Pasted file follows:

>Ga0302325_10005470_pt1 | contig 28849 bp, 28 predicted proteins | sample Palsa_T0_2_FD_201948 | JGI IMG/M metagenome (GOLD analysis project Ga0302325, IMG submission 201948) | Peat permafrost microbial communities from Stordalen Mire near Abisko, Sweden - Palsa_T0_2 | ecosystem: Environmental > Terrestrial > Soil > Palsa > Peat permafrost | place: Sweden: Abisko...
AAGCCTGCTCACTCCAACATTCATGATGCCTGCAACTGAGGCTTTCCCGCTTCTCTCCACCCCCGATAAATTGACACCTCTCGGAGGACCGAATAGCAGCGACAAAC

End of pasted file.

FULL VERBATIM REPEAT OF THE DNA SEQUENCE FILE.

>Ga0302325_10005470_pt1 | contig 28849 bp, 28 predicted proteins | sample Palsa_T0_2_FD_201948 | JGI IMG/M metagenome (GOLD analysis project Ga0302325, IMG submission 201948) | Peat permafrost microbial communities from Stordalen Mire near Abisko, Sweden - Palsa_T0_2 | ecosystem: Environmental > Terrestrial > Soil > Palsa > Peat permafrost | place: Sweden: Abisko...
AAGCCTGCTCACTCCAACATTCATGATGCCTGCAACTGAGGCTTTCCCGCTTCTCTCCACCCCCGATAAATTGACACCTCTCGGAGGACCGAATAGCAGCGACAAAC